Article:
They want to watch us burn. They want to see this nation go down in flames, not in a puff of glory as befits the glory that was the American century, but laden with trash and poisons and detritus. And they'll steer it off the cliff if they have to.
The irony is, as the stories I linked to in the first paragraph indicate, the economic doldrums are starting to impact even their base: the one percent and the moronic knuckleheads who would support them the way a serf supports a tyrannical baron.
The morons say that "greed is good," but for who? Cui bono? Those who already have and no matter how hard you attach yourself remora-like to a shark, eventually the shark eats even you when it runs out of fish. And if you don't already have the teeth and jaws, it doesn't matter that you outlasted the rest of us. You ain't a shark, that makes you bait.
What happens when the sharks look around and realize they've even eaten the remoras?

Clear Yet, Sugartits?

This is punk rock. It sees a corrupt and evil society and wants it changed. Occupy Wall Street are the true descendants of punk rock.
This is hate rock. Its mostly white adherents want to see a corrupt and evil society made even more corrupt and evil. Ann Althouse and her minions are the true descendants of hate rock.

Tuesday, August 07, 2012

Pooch Screwed? Check.

It really comes down to this: too little, too late.
How do I know this? Even FOX News has backed off from global warming denial.

Gentle And Kind And Loving...

...for a Nazi. Children don't fall into patterns of hate. They learn them. As Denis Leary puts it, "You know what my two year old hates? Naps. That's all."
And yet, somewhere along the way, this man turned into a monster. The sad thing is, in this country we'll never find out why. We don't want to know, I'm guessing, because that knowledge would force us to take a closer look at those around us and realize, there but for the grace of God goes yet another monster.
He has a stepmother. His dad is at least once divorced (from the stepmother). It doesn't sound like a stable "biblical" marriage, as conservatives are wont to put it. Indeed, conservatives are backpedaling as quickly as possible from this tragedy, despite the fact that skinheads, when they actually are religious, tend to be synonymous with a particularly brutish and nasty strain of Christianity called Christian Identity. CI turns Revelations into a race war, much like people like Robertson and other evangelicals have turned the book into a struggle against Islam.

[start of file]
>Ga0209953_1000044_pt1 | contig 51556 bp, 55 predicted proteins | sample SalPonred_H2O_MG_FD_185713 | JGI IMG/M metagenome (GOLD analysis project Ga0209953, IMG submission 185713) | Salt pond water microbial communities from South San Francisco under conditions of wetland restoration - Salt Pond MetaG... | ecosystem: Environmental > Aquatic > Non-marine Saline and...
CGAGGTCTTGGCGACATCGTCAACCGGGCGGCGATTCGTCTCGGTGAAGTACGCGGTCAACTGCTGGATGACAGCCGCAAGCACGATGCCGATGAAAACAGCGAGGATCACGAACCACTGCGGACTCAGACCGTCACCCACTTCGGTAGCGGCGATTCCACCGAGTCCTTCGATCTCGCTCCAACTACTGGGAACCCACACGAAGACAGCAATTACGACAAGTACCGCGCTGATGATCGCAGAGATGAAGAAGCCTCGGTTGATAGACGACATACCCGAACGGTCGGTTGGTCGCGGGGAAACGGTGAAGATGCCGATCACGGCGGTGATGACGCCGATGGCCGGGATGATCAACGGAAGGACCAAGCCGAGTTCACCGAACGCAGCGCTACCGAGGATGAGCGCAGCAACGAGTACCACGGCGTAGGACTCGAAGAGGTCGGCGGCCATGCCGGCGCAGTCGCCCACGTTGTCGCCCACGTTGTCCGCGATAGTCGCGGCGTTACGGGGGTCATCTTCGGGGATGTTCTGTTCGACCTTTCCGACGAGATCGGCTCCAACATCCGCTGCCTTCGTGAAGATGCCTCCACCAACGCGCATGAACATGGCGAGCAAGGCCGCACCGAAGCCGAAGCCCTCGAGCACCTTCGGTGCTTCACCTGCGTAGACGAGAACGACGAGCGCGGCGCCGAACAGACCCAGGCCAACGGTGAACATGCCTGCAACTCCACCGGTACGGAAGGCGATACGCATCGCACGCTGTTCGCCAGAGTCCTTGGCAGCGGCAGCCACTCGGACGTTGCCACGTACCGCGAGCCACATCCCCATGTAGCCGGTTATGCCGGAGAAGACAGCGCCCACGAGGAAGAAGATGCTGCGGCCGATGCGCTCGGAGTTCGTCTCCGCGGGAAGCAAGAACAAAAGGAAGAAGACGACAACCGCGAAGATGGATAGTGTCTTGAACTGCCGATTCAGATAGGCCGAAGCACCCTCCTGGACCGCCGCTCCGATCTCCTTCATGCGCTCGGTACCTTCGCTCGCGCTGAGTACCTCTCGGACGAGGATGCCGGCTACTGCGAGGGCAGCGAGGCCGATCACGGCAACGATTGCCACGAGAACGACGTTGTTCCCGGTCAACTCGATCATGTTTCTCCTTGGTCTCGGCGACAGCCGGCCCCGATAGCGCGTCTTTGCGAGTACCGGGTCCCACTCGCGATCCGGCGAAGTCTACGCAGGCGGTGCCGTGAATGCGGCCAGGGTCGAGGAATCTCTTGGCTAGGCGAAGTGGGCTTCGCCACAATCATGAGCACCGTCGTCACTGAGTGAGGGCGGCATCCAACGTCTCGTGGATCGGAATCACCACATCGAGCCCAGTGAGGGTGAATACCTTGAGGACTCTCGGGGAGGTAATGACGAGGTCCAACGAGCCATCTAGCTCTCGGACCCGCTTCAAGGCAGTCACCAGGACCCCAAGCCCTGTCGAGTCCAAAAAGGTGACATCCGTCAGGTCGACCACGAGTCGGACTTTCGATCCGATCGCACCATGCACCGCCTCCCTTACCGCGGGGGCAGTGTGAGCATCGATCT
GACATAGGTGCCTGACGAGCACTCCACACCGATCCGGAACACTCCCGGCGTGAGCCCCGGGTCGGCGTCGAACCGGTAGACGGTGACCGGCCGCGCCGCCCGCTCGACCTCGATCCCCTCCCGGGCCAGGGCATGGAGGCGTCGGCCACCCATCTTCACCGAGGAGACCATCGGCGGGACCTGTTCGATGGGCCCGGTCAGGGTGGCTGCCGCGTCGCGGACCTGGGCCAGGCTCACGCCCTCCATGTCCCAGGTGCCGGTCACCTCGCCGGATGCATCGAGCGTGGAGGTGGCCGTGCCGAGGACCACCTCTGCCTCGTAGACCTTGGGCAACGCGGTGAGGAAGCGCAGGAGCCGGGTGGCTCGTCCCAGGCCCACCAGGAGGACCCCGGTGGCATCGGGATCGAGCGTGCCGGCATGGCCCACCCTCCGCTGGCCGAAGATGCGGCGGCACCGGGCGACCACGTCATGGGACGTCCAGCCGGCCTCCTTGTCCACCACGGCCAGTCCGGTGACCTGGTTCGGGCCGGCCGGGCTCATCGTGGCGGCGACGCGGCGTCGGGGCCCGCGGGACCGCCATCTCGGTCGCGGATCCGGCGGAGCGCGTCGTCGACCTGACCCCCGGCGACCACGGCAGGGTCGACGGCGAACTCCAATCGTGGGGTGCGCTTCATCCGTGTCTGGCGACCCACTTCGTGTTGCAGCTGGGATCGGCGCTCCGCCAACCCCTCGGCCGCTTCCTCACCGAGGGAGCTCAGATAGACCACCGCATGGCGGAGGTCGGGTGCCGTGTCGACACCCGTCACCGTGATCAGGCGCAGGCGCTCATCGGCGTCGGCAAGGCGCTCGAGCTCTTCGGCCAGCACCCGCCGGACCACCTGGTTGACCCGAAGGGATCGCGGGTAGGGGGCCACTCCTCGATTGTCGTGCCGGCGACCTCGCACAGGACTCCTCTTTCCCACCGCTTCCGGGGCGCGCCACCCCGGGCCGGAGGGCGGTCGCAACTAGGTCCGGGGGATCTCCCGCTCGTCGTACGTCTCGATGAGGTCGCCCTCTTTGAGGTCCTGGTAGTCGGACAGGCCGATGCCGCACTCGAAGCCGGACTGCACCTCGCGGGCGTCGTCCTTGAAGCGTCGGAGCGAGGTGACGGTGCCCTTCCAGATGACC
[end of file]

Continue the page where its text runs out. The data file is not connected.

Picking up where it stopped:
Had it been the other way, an Indian shooter in a Catholic church, say, you can bet conservatives would be screaming bloody murder.
The gun shop where Wade Page purchased his gun says he didn't stand out. He probably wouldn't. Indeed, his photos suggest more of a computer nerd than a killer.
But here's the thing: he likely drifted along a loner in life. His family had fallen apart, his father likely abandoned the boy in search of his own needs, his mother and stepmother probably identified him with his dad and left him alone. We can make some educated guesses at how his father was to live with, but for libel's sake I will not.
He was a kid, trying to raise himself, without the cultural counterpoint of adult involvement, just exploitation. He was probably a weapon in the family struggles.
When he identified with the neo-Nazi movement, he found a focus for the rage that almost certainly had to be bubbling up behind his calm exterior. As he became more confident in himself, that rage likely expressed itself more overtly. For instance, he was not discharged from the army, just not asked to re-enlist. He was found drunk on duty and went AWOL at least once. These are signs of acting out an internal drama (and possibly re-living his family life.)
Playing in a band satisfied some of his darker urges. Any artist will tell you that in their art they find release. For Page, release was in the form of a relief valve, a way to express his rage through music. And it gave him the one thing he could never find anyplace else: approval.
See, he wasn't an introvert. No introvert gets up on stage and spews anything, much less hate. No, I think he had resigned himself to the fact that he was never going to find love and approval from people, so when the chance to do just that presented itself, he leaped at it.
We'll never truly understand what has happened here, however. What final frustration pushed him over the edge, what was the nail in the coffin of six people and Page.
The shame of it is, as the first Clinton administration demonstrated, that rage is building in segments of society and can only burst out in other places. For that, there are no atheists or Christians or skinheads to blame.
There is only ourselves.